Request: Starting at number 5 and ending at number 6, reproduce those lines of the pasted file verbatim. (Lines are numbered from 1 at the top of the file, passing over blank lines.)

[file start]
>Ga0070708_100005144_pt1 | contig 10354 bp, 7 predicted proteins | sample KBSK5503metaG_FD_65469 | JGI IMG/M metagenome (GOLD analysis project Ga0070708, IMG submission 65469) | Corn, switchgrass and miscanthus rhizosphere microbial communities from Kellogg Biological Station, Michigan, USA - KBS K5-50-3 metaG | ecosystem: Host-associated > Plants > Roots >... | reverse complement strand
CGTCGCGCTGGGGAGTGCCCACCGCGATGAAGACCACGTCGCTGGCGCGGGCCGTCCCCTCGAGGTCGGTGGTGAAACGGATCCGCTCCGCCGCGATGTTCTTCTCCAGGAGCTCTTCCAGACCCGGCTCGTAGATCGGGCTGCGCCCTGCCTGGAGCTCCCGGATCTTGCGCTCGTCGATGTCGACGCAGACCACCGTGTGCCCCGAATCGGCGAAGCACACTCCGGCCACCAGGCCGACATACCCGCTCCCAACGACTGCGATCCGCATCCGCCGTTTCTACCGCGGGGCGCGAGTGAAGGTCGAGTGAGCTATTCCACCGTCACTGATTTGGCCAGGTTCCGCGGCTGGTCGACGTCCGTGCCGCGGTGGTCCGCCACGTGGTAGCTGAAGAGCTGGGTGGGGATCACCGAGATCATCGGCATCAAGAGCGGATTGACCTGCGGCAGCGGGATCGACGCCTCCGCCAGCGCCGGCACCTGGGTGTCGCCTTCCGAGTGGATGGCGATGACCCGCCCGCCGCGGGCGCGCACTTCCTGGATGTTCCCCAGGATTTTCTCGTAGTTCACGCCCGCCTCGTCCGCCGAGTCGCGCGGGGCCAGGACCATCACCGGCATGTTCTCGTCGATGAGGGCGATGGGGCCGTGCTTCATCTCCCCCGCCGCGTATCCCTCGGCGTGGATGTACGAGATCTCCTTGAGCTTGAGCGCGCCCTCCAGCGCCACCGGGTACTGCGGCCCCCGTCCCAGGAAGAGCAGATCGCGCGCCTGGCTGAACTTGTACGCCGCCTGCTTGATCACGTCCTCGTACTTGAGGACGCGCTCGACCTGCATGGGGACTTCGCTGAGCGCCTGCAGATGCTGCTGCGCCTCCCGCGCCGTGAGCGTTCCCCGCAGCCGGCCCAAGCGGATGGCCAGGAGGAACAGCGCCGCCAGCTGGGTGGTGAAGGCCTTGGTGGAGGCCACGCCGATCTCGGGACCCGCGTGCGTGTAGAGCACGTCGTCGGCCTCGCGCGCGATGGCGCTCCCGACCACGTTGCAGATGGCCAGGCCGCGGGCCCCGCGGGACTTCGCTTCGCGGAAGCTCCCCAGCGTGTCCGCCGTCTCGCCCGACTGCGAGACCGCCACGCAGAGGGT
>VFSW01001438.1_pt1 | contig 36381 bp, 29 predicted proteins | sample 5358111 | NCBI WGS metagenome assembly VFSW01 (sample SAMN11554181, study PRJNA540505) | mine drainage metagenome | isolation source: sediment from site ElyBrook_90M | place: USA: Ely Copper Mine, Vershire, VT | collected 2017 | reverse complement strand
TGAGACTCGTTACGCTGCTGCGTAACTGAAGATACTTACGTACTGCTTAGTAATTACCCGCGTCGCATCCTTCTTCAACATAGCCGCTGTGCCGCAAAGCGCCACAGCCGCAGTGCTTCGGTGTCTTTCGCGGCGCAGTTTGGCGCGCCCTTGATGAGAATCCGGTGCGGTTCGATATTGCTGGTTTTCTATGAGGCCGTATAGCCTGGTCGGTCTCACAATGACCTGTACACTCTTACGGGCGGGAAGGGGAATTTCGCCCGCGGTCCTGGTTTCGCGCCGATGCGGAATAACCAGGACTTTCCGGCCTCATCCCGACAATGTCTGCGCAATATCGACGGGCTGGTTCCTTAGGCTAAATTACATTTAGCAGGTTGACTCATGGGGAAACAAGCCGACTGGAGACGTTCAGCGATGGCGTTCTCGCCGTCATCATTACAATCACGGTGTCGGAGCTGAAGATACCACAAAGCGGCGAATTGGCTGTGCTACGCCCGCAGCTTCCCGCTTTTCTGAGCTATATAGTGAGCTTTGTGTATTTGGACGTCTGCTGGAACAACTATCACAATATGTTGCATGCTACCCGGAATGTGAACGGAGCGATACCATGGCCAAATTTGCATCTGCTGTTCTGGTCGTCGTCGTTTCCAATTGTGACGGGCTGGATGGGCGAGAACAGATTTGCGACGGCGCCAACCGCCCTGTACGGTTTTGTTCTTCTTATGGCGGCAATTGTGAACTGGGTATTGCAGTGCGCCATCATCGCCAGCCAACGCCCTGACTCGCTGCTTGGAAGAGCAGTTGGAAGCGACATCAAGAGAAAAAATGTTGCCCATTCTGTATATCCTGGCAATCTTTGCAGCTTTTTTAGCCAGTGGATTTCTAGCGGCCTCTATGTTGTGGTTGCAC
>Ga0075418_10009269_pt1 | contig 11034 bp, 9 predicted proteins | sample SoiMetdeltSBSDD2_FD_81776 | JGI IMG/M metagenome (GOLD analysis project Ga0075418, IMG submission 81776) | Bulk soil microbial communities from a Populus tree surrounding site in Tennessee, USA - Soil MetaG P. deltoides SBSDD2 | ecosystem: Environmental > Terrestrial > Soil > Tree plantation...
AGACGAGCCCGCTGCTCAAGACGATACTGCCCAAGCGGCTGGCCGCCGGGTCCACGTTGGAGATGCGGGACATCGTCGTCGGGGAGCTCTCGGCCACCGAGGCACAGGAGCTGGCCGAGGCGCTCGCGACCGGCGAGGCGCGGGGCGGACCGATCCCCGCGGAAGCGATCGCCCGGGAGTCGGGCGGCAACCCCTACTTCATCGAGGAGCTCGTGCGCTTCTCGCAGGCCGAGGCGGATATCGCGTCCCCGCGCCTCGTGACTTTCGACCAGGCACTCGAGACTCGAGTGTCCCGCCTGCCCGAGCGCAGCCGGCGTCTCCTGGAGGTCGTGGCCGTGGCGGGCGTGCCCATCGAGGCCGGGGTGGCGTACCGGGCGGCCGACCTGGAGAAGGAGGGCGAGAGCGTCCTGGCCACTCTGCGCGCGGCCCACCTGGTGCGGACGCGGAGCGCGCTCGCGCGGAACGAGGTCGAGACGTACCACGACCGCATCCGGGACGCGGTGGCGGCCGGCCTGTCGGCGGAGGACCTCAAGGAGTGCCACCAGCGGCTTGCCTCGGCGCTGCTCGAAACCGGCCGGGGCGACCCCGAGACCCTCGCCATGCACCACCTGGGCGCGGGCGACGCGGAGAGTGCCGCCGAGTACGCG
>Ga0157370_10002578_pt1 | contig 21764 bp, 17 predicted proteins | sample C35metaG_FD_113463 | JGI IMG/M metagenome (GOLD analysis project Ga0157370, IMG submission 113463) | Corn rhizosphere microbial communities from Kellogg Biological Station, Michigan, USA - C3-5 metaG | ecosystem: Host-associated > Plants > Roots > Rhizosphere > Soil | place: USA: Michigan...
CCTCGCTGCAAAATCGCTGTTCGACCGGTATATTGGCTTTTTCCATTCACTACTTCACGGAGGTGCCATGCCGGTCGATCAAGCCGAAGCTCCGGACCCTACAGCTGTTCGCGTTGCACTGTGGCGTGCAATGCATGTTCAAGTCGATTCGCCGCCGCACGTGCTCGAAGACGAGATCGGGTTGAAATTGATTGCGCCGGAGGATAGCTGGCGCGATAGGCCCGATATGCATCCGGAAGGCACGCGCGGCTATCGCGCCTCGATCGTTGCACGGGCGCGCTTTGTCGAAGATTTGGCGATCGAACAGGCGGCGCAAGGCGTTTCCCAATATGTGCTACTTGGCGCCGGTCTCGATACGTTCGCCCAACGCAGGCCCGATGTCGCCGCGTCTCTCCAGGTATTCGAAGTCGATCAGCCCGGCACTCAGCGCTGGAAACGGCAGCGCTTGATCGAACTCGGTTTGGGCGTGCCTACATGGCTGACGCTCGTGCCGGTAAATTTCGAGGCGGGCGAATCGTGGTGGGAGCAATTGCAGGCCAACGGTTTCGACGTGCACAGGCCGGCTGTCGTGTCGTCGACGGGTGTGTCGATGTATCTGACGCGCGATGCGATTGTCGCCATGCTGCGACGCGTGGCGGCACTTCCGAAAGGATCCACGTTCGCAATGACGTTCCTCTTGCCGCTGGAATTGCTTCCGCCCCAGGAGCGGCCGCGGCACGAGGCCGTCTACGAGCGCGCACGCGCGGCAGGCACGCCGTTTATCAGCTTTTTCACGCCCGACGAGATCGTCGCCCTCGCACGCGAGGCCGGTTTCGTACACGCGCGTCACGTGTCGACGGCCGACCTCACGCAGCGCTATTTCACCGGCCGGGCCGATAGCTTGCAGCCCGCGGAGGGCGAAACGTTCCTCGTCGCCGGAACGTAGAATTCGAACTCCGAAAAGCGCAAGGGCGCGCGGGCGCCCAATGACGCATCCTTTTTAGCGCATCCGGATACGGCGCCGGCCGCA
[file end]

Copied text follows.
>Ga0075418_10009269_pt1 | contig 11034 bp, 9 predicted proteins | sample SoiMetdeltSBSDD2_FD_81776 | JGI IMG/M metagenome (GOLD analysis project Ga0075418, IMG submission 81776) | Bulk soil microbial communities from a Populus tree surrounding site in Tennessee, USA - Soil MetaG P. deltoides SBSDD2 | ecosystem: Environmental > Terrestrial > Soil > Tree plantation...
AGACGAGCCCGCTGCTCAAGACGATACTGCCCAAGCGGCTGGCCGCCGGGTCCACGTTGGAGATGCGGGACATCGTCGTCGGGGAGCTCTCGGCCACCGAGGCACAGGAGCTGGCCGAGGCGCTCGCGACCGGCGAGGCGCGGGGCGGACCGATCCCCGCGGAAGCGATCGCCCGGGAGTCGGGCGGCAACCCCTACTTCATCGAGGAGCTCGTGCGCTTCTCGCAGGCCGAGGCGGATATCGCGTCCCCGCGCCTCGTGACTTTCGACCAGGCACTCGAGACTCGAGTGTCCCGCCTGCCCGAGCGCAGCCGGCGTCTCCTGGAGGTCGTGGCCGTGGCGGGCGTGCCCATCGAGGCCGGGGTGGCGTACCGGGCGGCCGACCTGGAGAAGGAGGGCGAGAGCGTCCTGGCCACTCTGCGCGCGGCCCACCTGGTGCGGACGCGGAGCGCGCTCGCGCGGAACGAGGTCGAGACGTACCACGACCGCATCCGGGACGCGGTGGCGGCCGGCCTGTCGGCGGAGGACCTCAAGGAGTGCCACCAGCGGCTTGCCTCGGCGCTGCTCGAAACCGGCCGGGGCGACCCCGAGACCCTCGCCATGCACCACCTGGGCGCGGGCGACGCGGAGAGTGCCGCCGAGTACGCG